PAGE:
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When I heard the new Milwaukee M18 FUEL multi-tool model 2836 was plunge cutting faster than the DeWalt DCS356 I had to check it out for myself. Not only did I find it plunged faster, it sanded faster too, a lot faster.
Both tools have brushless motors, a work light, a tool-less blade change, and a top speed of 20k oscillations per minute (OPM). With a 5amp hr battery the Milwaukee weighs 4.3 lbs. vs. the DeWalt’s 3.6 lbs. The Milwaukee costs more retailing for $229 compared to the DeWalt at $129. Both can be found on sale for less.
The DeWalt 356 uses a variable speed trigger with three speed settings: 0-13K OPM, 0-17K OPM and 0-20K OPM. All three can be locked on high.
The Milwaukee 2836 uses an on/off switch and a variable speed dial that goes from 10-20K OPM. It also has an Auto setting the starts slow and then ramps to full speed under load. An issue with the Auto is half the time it jumps to 10 abruptly before ramping up. I’ve tried three of these and they all did it.
To test the new Milwaukee I ran it against the DeWalt DCS356 and my 3 amp corded Makita. I ran all three at their top speed of 20K OPM, all had new blades, and both cordless tools had fully charged 5 amp hr batteries.
In the plunge test the Milwaukee cut like a reciprocating saw, posting an amazing 18 second time. It cleared dust much better than the others and seemed to maintain the highest speed under load. The Dewalt especially requires a lot of push and pull to clear dust so it can dig deeper.
On nails, copper pipe, and 1×6″ wood trim they were all pretty close.
But the M18 sanded the paint off of a section of baseboard 2x faster than the DeWalt.
And see below how the Milwaukee pulled up this 1/2” engineered maple flooring with 18GA staples every few inches twice as fast as my DeWalt DCS355, which performs the same as the DCS356.
So it’s not just a few seconds faster as many have commented on my YouTube channel. It’s hours faster. It’s less back, knee and neck pain faster.
The Milwaukee has a looser battery that the DeWalt (the terminals float more than the DeWalt) but it still has less vibration. That said, the DeWalt’s vibration is also good, unless you hold it by the pistol grip, in which case it has about 3x the vibration of the Milwaukee and corded Makita.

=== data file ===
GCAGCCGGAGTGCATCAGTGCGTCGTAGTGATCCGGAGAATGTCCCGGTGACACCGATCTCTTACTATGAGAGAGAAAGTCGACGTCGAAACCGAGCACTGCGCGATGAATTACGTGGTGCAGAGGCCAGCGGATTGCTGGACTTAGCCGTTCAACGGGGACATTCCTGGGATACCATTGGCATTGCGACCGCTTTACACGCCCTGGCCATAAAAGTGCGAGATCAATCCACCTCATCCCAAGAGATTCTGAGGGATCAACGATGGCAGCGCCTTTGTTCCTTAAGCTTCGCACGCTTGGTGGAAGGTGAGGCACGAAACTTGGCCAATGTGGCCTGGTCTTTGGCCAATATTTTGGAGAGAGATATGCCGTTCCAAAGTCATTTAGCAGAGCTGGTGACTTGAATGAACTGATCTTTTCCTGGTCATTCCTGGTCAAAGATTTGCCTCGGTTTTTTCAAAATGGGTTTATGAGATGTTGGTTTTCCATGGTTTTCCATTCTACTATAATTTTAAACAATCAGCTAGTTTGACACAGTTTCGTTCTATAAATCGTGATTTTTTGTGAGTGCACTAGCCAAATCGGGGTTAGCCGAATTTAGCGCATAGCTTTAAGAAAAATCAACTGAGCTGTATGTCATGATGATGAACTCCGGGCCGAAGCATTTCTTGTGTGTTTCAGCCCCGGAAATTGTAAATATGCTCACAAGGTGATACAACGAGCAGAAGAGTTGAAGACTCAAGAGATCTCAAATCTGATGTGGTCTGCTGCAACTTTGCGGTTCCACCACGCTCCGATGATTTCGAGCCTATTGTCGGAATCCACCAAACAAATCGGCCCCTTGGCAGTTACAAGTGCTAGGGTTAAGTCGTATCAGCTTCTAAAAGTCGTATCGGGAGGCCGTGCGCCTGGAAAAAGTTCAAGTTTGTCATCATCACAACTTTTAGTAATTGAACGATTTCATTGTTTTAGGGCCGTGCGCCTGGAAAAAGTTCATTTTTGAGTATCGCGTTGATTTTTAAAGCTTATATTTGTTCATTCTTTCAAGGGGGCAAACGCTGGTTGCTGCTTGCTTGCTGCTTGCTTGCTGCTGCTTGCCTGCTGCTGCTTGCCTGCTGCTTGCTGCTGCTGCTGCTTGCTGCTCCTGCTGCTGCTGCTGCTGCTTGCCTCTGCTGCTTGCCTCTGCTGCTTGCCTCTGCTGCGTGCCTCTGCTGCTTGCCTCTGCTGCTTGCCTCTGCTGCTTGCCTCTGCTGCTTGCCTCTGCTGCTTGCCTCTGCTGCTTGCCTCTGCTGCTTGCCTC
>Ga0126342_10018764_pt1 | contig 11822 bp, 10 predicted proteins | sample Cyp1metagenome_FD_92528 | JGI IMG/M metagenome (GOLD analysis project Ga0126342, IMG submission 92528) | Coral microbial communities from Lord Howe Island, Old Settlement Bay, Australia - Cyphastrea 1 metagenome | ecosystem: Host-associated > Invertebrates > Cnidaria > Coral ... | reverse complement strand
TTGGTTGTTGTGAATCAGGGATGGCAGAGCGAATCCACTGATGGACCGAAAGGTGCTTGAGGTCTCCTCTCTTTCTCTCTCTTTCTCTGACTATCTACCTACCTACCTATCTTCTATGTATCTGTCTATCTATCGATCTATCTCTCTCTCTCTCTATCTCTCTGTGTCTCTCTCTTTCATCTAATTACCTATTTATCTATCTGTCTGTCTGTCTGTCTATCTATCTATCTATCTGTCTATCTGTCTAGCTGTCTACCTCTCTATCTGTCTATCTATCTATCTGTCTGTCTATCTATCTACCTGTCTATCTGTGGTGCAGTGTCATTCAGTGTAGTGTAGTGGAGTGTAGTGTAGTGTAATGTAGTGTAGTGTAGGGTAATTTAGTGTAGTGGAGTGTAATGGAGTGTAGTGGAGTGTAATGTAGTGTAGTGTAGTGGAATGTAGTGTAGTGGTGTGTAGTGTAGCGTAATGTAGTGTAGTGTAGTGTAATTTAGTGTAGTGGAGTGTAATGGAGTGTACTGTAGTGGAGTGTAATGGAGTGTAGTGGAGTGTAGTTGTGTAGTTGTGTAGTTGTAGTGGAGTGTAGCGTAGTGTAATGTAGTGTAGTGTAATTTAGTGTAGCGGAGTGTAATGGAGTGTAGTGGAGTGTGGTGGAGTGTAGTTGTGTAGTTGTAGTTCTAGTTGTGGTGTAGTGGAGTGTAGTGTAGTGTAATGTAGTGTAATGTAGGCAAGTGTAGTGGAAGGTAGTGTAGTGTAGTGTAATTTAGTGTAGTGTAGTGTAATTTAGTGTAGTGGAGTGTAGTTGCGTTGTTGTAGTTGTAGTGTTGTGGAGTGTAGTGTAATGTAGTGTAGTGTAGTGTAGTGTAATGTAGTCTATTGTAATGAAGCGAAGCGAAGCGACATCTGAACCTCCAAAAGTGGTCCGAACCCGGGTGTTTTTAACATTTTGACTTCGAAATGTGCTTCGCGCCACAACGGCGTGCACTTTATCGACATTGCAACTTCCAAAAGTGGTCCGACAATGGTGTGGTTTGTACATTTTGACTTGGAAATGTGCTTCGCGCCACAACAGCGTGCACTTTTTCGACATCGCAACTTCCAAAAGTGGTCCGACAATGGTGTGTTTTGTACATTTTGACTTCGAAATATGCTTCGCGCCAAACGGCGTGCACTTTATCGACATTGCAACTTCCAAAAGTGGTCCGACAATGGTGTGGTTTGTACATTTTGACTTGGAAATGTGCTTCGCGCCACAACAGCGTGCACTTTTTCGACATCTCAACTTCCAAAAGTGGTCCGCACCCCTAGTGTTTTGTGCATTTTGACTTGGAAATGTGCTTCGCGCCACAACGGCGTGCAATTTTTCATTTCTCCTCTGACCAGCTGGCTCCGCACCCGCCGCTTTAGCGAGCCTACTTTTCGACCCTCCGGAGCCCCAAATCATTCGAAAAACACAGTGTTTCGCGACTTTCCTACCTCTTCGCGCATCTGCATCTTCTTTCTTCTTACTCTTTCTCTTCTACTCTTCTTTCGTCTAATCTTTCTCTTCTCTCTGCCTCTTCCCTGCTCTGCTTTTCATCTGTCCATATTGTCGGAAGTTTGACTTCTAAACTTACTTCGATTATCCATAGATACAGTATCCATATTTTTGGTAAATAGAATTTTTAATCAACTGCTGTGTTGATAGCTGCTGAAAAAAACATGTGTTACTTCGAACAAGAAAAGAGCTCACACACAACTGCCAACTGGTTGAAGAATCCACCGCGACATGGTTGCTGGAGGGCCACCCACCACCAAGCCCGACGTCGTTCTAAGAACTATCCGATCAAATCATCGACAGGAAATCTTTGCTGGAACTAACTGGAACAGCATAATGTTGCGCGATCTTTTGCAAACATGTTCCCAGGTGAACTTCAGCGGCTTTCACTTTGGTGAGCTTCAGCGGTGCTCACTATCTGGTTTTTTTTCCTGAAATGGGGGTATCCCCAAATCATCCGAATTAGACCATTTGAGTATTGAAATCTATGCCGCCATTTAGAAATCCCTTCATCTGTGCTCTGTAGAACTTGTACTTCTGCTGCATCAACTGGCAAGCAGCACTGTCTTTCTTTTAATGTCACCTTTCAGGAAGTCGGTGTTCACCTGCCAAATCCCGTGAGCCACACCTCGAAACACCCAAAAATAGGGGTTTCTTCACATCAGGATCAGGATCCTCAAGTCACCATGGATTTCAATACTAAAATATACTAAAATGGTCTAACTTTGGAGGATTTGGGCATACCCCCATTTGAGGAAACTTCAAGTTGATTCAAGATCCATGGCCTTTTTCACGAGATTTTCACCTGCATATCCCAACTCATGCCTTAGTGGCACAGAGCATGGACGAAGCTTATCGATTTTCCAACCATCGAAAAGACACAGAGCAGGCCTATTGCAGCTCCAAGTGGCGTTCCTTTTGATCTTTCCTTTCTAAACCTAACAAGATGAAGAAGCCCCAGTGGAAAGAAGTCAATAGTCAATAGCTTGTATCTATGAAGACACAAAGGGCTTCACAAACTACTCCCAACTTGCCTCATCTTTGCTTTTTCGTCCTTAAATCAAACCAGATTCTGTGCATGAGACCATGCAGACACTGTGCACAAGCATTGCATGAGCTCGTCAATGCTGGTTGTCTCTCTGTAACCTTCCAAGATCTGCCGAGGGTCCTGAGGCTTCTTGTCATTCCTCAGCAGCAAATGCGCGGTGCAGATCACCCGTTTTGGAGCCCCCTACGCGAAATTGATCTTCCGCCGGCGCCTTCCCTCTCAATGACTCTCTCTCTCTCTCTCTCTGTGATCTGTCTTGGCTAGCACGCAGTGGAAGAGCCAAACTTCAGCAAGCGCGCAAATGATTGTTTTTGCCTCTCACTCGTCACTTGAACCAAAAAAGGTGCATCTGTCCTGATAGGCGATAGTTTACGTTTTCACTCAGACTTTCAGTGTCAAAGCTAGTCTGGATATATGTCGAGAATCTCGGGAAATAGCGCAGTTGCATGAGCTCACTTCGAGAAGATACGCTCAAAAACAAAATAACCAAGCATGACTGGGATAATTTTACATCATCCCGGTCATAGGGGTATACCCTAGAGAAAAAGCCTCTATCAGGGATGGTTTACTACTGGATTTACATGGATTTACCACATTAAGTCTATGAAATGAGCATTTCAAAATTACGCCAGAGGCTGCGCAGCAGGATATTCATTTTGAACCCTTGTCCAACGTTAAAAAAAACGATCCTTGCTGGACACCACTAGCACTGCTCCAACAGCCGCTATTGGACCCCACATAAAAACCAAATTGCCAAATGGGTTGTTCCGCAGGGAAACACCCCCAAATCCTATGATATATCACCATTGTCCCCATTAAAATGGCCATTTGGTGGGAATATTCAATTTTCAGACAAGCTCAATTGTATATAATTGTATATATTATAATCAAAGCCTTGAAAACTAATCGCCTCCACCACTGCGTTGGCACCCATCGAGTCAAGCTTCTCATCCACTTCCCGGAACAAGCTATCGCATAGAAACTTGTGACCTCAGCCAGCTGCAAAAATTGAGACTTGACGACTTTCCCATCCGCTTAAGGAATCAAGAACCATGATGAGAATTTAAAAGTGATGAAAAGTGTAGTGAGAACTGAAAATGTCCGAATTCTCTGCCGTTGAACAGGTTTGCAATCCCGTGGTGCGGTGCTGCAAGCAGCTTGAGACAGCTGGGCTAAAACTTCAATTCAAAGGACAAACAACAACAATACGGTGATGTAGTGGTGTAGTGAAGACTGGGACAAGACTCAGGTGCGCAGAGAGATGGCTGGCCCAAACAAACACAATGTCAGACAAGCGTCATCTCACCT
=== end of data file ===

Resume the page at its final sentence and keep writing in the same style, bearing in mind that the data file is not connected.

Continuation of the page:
The Milwaukee grip is much easier to use than the DeWalt giving the Milwuakee better control. The Dewalt grip is cluttered up by the blade change handle and the variable speed trigger.
During my years using the DeWalt the cluttered handle and excessive grip vibration kept me from using it one handed in situations where I previously used my corded Makita one handed. Now that I’m on the Milwaukee I find myself using it one handed again.
Some people have an issue with the location of the Milwaukee speed dial but I prefer it because it makes it easier to change the speed when using the tool one handed. I do accidentally hit it sometimes but it’s easy enough to avoid when it matters.
The Milwaukee blade change is fast but the DeWalt is faster for universal (open end) accessories.
For closed end accessories the DeWalt adapter is a washer and bolt that requires a hex wrench. So it’s not a tool-less blade change for your starlocks etc. And the washer’s face pins don’t line up with the holes of any accessories I’ve tried. It’s pretty much a joke and you’re going to want to stick with universals, which I find easier to use anyway.
The Milwaukee will take pretty much any accessory from universal to Starlock with no adapter needed. That means you get the best selection to choose from as universals aren’t always the best choice. For example, good luck finding a universal sanding pad with through holes for dust clearance.
The chuck (blade attachment point) on the Milwaukee has a lot more play than the DeWalt. This introduces blade wander so it’s easier to cut straight lines with the DeWalt. That said, I’m able to get the same straight fine cuts from both.
THAT SAID, I generally use shoed or tabled saws for fine cuts.
The Milwuakee cuts like a reciprocating saw and sands like an orbital, which is a huge improvement over the DeWalt. I also prefer the feel and control of the Milwaukee grip, 100%. I’ve been running the M18 on DeWalt batteries through an adapter for months now and let me tell you, if you’re a pro, the Milwuakee is worth the extra $100. Plus $25 for an adapter if you don’t run Milwaukee batteries.
If you will only use the tool here and there, and want something cheaper that requires less skill to use, the DeWalt may be the way to go.
Check out this review to see these tools in action.